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Sat 26 Apr 2008 04:00 AM

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Qatar reworks contracts to cover price increases

Qatar's Public Works Authority (Ashghal) is revamping its contract system to include price escalation clauses to help contractors cover the cost of raw material price fluctuations.

Qatar's Public Works Authority (Ashghal) is revamping its contract system to include price escalation clauses to help contractors cover the cost of raw material price fluctuations.

The move comes as soaring costs continue to cripple the construction sector across the GCC.

The country's electricity and water operator, Kahramaa, implemented a similar clause towards the end of 2006.

According to Mish'al Dhanim, project manager with Ashghal, the move should help to attract more bidders for the authority's projects. "When the new contracts are ready, the clause will be there," he said.

"Contractors' costs have gone up by more than 40 to 50% of the original estimate - so the price clause will bring this down.

If contractors need items like steel, concrete and sand, we give them the paperwork and they go and get it from the concerned factories - so they don't need to worry about paying for delivery; if the prices go up, the government will take care of it.

Construction firms in Qatar hope other government authorities and private firms will adopt a similar strategy.

"We're hoping the others will follow this example, which would give us breathing space. This is very important for us," said Kayihan Bagdatli, general manager of Nurol Machinery and Steel.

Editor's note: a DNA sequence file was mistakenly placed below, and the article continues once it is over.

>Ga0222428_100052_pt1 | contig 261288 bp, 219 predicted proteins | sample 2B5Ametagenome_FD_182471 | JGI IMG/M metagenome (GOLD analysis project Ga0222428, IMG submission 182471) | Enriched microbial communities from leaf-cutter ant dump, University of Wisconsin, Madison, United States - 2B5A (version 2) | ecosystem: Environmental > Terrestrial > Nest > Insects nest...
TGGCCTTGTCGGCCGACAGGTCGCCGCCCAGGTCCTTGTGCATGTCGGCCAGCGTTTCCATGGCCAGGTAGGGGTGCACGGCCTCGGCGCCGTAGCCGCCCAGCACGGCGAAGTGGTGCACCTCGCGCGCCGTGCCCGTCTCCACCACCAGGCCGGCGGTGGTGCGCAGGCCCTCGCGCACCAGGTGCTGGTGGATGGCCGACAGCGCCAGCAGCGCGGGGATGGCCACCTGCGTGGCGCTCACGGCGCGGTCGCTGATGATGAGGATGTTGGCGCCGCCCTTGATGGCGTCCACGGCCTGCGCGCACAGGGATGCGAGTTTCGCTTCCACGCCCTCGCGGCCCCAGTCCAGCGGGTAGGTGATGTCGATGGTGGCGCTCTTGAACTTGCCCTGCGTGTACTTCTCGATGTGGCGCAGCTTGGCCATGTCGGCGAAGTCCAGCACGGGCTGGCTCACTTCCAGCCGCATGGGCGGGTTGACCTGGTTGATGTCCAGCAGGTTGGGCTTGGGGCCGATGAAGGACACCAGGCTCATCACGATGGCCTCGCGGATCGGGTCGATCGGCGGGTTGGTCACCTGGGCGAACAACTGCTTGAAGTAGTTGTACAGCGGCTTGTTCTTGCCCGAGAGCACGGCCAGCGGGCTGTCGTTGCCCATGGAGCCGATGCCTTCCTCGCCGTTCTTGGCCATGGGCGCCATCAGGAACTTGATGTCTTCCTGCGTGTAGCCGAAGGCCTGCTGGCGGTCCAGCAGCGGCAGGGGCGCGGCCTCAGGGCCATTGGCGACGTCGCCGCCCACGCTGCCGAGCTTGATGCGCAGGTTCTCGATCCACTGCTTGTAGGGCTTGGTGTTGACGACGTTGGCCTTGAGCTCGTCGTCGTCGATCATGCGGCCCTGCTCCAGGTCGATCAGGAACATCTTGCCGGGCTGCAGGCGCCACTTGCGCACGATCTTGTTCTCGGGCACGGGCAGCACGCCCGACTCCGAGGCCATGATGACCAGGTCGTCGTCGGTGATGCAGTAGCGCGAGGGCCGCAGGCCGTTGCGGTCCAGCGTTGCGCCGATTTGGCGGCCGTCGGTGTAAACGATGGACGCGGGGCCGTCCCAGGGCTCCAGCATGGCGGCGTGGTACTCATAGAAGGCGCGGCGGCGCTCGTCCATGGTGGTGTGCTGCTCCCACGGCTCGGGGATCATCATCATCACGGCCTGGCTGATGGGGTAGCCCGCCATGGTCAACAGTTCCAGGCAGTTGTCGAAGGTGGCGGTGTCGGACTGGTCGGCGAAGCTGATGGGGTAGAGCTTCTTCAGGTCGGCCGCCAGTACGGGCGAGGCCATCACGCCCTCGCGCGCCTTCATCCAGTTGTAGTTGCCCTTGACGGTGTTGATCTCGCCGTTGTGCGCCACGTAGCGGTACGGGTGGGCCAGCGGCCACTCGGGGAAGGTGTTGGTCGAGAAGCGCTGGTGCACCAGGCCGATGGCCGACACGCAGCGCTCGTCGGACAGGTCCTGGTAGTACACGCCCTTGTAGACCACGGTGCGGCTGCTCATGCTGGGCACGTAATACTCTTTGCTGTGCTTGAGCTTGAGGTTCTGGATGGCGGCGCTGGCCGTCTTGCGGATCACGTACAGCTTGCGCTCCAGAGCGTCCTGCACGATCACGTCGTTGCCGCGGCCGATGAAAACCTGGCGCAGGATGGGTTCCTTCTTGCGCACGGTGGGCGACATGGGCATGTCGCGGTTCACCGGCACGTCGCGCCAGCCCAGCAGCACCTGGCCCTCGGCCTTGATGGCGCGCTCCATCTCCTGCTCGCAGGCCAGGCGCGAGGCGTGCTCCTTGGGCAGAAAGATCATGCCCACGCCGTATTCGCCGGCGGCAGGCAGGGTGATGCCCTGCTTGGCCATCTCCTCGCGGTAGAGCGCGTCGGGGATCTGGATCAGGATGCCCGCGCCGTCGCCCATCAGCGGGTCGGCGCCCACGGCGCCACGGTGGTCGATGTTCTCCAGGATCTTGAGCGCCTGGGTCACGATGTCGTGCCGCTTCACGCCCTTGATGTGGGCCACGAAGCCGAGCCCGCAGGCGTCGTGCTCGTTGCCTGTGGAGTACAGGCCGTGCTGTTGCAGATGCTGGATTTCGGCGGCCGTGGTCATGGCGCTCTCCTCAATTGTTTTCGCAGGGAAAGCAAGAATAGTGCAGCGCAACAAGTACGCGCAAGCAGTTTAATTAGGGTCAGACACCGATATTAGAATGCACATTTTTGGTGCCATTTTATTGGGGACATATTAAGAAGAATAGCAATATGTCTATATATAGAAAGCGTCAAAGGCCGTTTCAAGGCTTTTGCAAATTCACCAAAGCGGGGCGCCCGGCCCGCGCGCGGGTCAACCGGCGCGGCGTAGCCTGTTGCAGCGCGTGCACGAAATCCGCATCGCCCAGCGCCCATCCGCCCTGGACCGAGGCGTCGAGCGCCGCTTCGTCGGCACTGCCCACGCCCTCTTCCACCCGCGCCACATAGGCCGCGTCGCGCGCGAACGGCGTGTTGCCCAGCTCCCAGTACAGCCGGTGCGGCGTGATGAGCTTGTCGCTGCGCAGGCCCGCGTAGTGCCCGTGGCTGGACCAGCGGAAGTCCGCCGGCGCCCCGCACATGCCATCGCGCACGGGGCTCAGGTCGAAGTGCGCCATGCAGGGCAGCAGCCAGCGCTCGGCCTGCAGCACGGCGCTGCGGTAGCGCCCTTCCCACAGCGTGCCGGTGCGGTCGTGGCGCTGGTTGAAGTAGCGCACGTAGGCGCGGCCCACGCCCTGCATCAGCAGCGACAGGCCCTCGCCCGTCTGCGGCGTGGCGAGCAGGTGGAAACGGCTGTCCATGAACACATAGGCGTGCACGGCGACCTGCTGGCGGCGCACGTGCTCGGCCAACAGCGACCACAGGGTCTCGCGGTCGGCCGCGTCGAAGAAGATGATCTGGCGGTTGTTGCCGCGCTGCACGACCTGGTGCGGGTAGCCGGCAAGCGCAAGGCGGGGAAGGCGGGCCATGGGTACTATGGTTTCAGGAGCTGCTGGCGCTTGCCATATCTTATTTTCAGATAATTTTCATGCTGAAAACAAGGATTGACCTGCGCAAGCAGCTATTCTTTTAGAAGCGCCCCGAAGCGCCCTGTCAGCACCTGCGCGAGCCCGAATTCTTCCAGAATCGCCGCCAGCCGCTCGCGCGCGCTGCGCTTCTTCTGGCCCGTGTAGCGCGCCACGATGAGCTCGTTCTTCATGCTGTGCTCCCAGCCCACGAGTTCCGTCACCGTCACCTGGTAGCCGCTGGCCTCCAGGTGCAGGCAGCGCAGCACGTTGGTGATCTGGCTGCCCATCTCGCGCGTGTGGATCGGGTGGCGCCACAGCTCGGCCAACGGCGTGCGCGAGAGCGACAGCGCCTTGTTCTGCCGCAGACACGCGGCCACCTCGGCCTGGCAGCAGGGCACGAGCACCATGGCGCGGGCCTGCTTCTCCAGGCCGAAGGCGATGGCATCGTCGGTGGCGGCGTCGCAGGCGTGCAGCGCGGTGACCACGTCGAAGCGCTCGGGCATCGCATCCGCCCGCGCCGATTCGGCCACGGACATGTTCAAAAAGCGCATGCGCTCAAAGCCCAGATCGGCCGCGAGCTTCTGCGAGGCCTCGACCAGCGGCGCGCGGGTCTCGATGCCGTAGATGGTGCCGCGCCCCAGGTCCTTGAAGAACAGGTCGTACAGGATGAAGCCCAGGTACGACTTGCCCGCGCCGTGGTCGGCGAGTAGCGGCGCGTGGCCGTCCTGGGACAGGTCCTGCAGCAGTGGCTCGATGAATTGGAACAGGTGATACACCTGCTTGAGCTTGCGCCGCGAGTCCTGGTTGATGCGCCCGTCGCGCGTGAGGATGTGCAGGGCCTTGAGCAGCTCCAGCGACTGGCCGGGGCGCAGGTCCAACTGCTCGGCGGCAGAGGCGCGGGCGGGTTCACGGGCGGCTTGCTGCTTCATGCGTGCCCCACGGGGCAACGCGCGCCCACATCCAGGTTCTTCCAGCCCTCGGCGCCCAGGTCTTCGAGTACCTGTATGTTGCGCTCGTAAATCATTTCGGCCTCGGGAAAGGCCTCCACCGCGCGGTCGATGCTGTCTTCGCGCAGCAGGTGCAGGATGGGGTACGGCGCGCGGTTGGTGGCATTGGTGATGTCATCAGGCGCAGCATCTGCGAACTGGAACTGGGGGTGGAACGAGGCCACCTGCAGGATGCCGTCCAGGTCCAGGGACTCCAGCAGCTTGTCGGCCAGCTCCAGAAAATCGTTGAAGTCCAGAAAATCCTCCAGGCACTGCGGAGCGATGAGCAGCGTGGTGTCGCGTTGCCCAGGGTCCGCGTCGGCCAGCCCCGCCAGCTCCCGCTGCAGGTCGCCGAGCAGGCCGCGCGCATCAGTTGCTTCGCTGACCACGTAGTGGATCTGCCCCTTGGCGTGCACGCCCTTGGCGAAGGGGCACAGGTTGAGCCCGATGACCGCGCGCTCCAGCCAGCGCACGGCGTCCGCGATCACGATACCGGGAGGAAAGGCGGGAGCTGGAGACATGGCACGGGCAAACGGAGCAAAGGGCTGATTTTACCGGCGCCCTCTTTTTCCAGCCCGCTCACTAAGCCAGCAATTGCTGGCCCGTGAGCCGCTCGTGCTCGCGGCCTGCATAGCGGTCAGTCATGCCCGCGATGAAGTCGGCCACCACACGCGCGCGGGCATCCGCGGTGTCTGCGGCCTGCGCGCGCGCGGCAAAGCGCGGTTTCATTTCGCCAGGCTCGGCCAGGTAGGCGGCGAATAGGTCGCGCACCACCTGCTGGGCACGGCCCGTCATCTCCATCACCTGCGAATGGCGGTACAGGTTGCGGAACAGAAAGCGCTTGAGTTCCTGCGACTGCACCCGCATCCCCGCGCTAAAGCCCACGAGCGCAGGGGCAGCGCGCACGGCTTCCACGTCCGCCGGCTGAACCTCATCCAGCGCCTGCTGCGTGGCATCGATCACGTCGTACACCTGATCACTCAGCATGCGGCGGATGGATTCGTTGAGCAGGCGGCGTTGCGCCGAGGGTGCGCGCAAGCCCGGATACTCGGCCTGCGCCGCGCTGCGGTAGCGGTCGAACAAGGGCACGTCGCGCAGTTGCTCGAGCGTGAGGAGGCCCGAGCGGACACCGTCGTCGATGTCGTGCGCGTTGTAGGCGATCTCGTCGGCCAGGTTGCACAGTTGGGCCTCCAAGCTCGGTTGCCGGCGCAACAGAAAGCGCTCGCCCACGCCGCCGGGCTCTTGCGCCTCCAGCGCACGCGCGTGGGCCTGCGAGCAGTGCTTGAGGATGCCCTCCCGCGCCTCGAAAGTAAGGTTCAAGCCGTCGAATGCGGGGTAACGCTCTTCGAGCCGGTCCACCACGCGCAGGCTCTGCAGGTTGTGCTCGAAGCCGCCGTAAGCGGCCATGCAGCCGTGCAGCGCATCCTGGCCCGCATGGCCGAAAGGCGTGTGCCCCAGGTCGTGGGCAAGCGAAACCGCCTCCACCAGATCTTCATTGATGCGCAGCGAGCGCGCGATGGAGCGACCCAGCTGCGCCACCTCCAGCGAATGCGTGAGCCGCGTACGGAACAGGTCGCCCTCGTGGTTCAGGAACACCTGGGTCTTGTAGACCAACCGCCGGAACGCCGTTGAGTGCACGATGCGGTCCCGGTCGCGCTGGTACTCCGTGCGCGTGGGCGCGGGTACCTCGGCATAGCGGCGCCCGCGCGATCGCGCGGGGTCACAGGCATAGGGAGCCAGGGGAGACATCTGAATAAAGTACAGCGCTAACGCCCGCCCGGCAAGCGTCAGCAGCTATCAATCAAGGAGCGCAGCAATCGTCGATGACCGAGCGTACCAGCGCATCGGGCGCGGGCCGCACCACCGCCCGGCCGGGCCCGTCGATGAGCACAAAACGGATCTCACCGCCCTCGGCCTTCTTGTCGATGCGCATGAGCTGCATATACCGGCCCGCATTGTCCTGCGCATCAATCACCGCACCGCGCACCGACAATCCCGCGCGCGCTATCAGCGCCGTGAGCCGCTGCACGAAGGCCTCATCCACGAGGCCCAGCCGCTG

"The government has to protect the construction companies who are here with goodwill and commitment, and who believe in the future of these countries. Companies like ours should not be penalised for taking unforeseen risks which are out of our control.

Bagdatli added that the cost crisis is creating discomfort among contractors in the country.

"Oil and gas prices are increasing. And some portion of the cost increases in steel, for example, is mainly through transportation," he said.

"But somehow, private clients are not willing to give price differences for things like cement, rebar and steel parts, particularly in turnkey contracts.

"We hope private clients and the government will look into this and start giving material price difference payments over a period of time, which would contribute a lot to our activities here. Otherwise, we'll just put the risk on the price, which will again cause inflation."

RELATED LINK: Finding solutions to Qatar's rising costs

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